To ensure all cell lines are examined properly, a set procedure of blood film examination should be routinely followed. Initially, the smear is checked for large platelet clumps by examining the feathered edge at low power (20×). The smear is then examined at higher power (40× or 100×) in the thin area in from the feathered edge, where the cells are evenly distributed in a monolayer. The red blood cells, white blood cells and platelets should then be examined in turn.
Examination of Red Blood Cells
Erythrocytes, commonly known as red blood cells, are the oxygen carrying cells within the blood. When these cells are low in number, the patient is anaemic; this can be determined by measuring PCV or haematocrit. Examination of red blood cells in blood smears should include an assessment of colour, size and shape, and a search for inclusions. Canine red blood cells (see Figure 7.7) have a pale area in the centre of the cells (central pallor) which is not obvious in feline red blood cells (see Figure 7.8), which are smaller. If the animal is anaemic, blood film examination helps determine if the anaemia is regenerative.
Features of Regeneration
- Polychromasia: these are young red blood cells which stain a purple–lilac colour due to the presence of ribosomes in the cytoplasm. Occasional polychromatophils (one every 2–4 1000× field) are seen in films from healthy animals. Several per field would indicate a robust regenerative response.
- Anisocytosis with large (young) red blood cells.
- Howell–Jolly bodies: these are small but prominent dark inclusions which are remnants of nuclear material.
- Nucleated red blood cells: do not confuse these with lymphocytes. Nucleated red blood cells have smaller nuclei and the cytoplasm is a similar colour to polychromatic red blood cells (see Figure 7.9).
Evaluation for a Possible Cause of Anaemia
The blood film can help identify several causes of anaemia, including immune-mediated haemolytic anaemia, babesiosis, feline infectious anaemia, oxidant injury, microangiopathic haemolytic anaemia and iron deficiency.
Immune-Mediated Haemolytic Anaemia
This disease usually leads to circulating spherocytes (see Figure 7.10). These appear smaller than normal red blood cells with a darker and/or denser cytoplasm lacking central pallor. Care should be taken to look in the examination area monolayer and avoid looking at the tail of the smear where cells are flattened and lose their normal central pallor, giving a false impression of spherocytes. Spherocytes are difficult to see in cats′ blood because normal feline red blood cells have minimal or no central pallor. NB Small numbers of spherocytes may be seen with other causes of anaemia.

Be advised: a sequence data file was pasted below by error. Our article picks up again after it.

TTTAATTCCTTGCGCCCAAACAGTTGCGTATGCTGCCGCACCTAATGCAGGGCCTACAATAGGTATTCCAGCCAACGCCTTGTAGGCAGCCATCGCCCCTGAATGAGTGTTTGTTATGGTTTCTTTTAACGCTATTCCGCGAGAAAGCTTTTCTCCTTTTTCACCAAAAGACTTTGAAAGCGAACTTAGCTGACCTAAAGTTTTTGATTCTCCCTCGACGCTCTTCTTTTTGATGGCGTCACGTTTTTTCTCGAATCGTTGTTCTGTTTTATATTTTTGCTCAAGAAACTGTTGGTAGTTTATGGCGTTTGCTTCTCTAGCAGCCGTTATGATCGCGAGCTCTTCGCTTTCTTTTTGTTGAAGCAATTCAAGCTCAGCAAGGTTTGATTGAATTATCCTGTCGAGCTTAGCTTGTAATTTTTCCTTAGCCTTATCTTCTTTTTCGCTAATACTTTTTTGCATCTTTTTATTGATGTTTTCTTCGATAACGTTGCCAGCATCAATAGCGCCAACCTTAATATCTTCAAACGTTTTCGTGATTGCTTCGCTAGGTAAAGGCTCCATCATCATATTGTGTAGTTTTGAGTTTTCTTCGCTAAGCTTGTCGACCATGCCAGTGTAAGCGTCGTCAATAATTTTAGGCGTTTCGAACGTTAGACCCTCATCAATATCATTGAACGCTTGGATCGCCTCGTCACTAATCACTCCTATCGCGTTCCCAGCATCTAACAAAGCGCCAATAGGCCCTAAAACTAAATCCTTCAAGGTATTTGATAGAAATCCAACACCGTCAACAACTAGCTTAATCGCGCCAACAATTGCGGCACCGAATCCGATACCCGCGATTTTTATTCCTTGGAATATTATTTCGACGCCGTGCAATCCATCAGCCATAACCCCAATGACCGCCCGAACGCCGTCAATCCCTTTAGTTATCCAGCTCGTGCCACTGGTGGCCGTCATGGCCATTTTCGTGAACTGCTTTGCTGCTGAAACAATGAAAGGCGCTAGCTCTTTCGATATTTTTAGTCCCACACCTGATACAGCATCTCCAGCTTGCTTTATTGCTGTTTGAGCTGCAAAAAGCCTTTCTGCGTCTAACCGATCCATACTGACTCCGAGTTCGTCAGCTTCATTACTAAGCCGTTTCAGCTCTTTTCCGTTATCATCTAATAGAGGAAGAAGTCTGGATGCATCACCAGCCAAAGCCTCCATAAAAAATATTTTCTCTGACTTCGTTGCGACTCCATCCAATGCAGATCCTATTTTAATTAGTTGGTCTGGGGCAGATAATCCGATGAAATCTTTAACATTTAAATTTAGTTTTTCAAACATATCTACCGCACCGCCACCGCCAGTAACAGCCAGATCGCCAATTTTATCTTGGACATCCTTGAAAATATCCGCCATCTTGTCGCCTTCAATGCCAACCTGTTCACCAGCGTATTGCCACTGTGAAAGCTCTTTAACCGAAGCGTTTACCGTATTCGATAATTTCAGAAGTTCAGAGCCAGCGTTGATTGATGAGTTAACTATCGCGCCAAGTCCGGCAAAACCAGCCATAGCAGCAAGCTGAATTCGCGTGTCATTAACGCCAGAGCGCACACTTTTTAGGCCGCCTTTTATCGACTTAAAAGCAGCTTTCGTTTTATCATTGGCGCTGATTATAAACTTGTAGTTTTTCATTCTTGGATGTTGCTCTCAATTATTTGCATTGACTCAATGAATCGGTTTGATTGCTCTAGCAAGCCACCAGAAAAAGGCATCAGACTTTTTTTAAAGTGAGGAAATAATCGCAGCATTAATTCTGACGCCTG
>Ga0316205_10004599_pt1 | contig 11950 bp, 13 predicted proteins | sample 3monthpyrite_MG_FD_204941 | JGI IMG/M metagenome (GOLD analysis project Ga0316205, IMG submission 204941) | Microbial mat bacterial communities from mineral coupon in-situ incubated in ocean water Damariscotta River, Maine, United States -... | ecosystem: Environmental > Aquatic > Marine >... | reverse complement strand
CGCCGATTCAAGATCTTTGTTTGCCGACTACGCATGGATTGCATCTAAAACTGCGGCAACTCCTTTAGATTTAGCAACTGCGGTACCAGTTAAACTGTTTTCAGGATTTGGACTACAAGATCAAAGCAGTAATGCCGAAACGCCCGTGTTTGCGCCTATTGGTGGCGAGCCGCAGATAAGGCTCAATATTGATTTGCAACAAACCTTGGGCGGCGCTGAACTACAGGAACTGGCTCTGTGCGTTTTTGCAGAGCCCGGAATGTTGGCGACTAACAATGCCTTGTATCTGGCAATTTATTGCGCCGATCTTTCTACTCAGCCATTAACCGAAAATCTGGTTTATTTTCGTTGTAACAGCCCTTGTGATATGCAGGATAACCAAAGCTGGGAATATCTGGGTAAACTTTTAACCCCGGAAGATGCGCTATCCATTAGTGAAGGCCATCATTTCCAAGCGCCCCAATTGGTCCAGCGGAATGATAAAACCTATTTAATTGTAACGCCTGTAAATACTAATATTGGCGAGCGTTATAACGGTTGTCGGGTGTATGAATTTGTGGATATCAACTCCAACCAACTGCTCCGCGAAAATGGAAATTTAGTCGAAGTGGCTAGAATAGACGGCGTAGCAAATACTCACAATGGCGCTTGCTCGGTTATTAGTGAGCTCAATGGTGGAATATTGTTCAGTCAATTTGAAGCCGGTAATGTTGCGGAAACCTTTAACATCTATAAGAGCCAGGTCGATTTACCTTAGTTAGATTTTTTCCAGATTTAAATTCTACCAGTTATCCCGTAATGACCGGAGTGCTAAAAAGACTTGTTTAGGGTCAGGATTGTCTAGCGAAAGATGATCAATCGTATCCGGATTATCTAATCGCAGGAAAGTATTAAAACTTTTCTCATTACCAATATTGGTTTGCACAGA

Babesia canis (see Figure 7.11) appear as large pear-shaped organisms, usually in pairs. Babesia gibsoni organisms are much smaller, circular bodies. These parasites are more often seen in capillary blood (e.g. from an ear prick) and most frequently found along the edges of films. However, these organisms are not always visualised and serology or polymerase chain reaction (PCR) are more sensitive methods for diagnosis.
Feline Infectious Anaemia (Haemotropic Mycoplasma Infection)
Provided that samples are obtained during an episode of parasitaemia, organisms may be identified using the Romanowsky stains. The organisms stain blue–grey to pale purple with Romanowsky stains and appear as small cocci singly or in chains. Again, PCR is a more sensitive diagnostic technique. Figure 7.12 demonstrates the presence of Mycoplasma felis on a blood smear.
Ingestion of oxidants, such as onion or zinc, can lead to the formation of Heinz bodies or eccentrocytes with resultant anaemia. Heinz bodies are seen as non-staining round bodies, usually protruding from the surface of the cell. Eccentrocytes (see Figure 7.13) have a pale area on one side of the cell which is devoid of haemoglobin, but with a cell membrane visible around this pale area.